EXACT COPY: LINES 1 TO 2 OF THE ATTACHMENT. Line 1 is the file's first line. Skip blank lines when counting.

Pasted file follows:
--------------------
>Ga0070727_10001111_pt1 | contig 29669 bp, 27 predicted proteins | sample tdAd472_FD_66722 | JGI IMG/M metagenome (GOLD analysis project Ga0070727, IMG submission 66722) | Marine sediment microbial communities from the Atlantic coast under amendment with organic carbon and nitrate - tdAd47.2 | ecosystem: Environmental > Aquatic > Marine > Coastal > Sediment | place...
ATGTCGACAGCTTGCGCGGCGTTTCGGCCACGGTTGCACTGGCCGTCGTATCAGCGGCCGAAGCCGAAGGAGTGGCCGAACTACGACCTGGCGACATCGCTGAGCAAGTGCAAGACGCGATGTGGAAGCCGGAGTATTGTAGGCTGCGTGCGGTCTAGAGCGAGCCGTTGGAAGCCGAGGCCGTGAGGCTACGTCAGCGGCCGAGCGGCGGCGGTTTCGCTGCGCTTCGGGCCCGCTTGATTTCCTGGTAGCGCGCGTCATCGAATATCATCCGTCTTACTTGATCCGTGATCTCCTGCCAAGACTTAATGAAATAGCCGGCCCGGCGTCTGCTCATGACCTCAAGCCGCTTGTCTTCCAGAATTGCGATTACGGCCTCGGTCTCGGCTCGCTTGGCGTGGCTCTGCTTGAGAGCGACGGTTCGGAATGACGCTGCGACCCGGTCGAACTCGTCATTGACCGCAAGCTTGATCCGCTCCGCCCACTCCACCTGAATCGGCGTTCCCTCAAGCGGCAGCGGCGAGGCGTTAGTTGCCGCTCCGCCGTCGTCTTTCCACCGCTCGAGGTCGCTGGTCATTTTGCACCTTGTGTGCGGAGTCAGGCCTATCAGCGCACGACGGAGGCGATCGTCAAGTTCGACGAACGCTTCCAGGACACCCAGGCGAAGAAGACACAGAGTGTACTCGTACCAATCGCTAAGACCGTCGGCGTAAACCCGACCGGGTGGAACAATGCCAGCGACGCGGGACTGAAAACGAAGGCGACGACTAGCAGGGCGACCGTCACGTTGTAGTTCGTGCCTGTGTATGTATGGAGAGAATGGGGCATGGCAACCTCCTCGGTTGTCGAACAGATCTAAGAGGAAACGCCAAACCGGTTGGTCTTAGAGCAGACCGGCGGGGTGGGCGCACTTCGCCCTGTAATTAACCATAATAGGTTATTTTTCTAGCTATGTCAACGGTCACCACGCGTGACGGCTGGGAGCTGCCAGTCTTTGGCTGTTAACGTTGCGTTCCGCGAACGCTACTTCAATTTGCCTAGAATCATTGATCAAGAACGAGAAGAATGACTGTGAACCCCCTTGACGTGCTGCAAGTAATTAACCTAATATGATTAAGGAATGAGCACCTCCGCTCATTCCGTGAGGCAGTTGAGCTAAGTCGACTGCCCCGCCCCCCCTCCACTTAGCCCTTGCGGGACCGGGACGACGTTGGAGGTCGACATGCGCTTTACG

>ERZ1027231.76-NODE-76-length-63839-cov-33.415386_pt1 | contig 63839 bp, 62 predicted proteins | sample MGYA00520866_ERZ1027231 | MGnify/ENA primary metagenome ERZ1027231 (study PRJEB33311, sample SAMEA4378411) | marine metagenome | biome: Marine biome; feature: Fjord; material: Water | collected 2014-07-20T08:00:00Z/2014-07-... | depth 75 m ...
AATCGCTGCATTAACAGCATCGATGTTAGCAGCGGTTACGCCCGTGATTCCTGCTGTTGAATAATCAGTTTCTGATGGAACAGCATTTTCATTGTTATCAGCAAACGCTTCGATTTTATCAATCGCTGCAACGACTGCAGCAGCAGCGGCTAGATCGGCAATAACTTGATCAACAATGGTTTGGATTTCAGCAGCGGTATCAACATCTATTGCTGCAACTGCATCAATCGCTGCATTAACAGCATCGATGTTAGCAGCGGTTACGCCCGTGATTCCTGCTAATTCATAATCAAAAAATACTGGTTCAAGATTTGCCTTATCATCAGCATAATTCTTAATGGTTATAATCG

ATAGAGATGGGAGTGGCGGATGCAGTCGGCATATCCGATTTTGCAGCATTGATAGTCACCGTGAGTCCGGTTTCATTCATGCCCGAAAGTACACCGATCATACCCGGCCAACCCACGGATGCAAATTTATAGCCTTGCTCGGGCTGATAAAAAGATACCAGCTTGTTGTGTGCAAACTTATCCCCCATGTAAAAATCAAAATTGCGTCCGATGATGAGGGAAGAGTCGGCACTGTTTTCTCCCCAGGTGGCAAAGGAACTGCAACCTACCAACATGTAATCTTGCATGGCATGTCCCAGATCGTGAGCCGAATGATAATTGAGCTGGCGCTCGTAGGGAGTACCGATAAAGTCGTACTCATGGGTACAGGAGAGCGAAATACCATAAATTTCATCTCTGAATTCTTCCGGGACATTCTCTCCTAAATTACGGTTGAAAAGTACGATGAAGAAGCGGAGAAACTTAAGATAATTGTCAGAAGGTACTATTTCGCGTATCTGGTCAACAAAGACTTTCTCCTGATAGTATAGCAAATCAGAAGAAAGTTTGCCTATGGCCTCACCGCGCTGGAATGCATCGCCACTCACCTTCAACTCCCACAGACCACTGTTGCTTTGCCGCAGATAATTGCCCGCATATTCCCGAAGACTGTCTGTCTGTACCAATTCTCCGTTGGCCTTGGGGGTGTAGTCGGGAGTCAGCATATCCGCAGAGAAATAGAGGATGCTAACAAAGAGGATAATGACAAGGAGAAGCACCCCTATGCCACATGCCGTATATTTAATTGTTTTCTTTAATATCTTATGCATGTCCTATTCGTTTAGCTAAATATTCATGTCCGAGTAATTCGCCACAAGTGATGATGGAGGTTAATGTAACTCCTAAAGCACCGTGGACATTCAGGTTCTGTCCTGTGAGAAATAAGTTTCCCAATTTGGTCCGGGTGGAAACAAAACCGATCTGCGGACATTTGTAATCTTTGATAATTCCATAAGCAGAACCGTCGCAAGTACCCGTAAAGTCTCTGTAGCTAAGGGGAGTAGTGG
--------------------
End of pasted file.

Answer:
>Ga0070727_10001111_pt1 | contig 29669 bp, 27 predicted proteins | sample tdAd472_FD_66722 | JGI IMG/M metagenome (GOLD analysis project Ga0070727, IMG submission 66722) | Marine sediment microbial communities from the Atlantic coast under amendment with organic carbon and nitrate - tdAd47.2 | ecosystem: Environmental > Aquatic > Marine > Coastal > Sediment | place...
ATGTCGACAGCTTGCGCGGCGTTTCGGCCACGGTTGCACTGGCCGTCGTATCAGCGGCCGAAGCCGAAGGAGTGGCCGAACTACGACCTGGCGACATCGCTGAGCAAGTGCAAGACGCGATGTGGAAGCCGGAGTATTGTAGGCTGCGTGCGGTCTAGAGCGAGCCGTTGGAAGCCGAGGCCGTGAGGCTACGTCAGCGGCCGAGCGGCGGCGGTTTCGCTGCGCTTCGGGCCCGCTTGATTTCCTGGTAGCGCGCGTCATCGAATATCATCCGTCTTACTTGATCCGTGATCTCCTGCCAAGACTTAATGAAATAGCCGGCCCGGCGTCTGCTCATGACCTCAAGCCGCTTGTCTTCCAGAATTGCGATTACGGCCTCGGTCTCGGCTCGCTTGGCGTGGCTCTGCTTGAGAGCGACGGTTCGGAATGACGCTGCGACCCGGTCGAACTCGTCATTGACCGCAAGCTTGATCCGCTCCGCCCACTCCACCTGAATCGGCGTTCCCTCAAGCGGCAGCGGCGAGGCGTTAGTTGCCGCTCCGCCGTCGTCTTTCCACCGCTCGAGGTCGCTGGTCATTTTGCACCTTGTGTGCGGAGTCAGGCCTATCAGCGCACGACGGAGGCGATCGTCAAGTTCGACGAACGCTTCCAGGACACCCAGGCGAAGAAGACACAGAGTGTACTCGTACCAATCGCTAAGACCGTCGGCGTAAACCCGACCGGGTGGAACAATGCCAGCGACGCGGGACTGAAAACGAAGGCGACGACTAGCAGGGCGACCGTCACGTTGTAGTTCGTGCCTGTGTATGTATGGAGAGAATGGGGCATGGCAACCTCCTCGGTTGTCGAACAGATCTAAGAGGAAACGCCAAACCGGTTGGTCTTAGAGCAGACCGGCGGGGTGGGCGCACTTCGCCCTGTAATTAACCATAATAGGTTATTTTTCTAGCTATGTCAACGGTCACCACGCGTGACGGCTGGGAGCTGCCAGTCTTTGGCTGTTAACGTTGCGTTCCGCGAACGCTACTTCAATTTGCCTAGAATCATTGATCAAGAACGAGAAGAATGACTGTGAACCCCCTTGACGTGCTGCAAGTAATTAACCTAATATGATTAAGGAATGAGCACCTCCGCTCATTCCGTGAGGCAGTTGAGCTAAGTCGACTGCCCCGCCCCCCCTCCACTTAGCCCTTGCGGGACCGGGACGACGTTGGAGGTCGACATGCGCTTTACG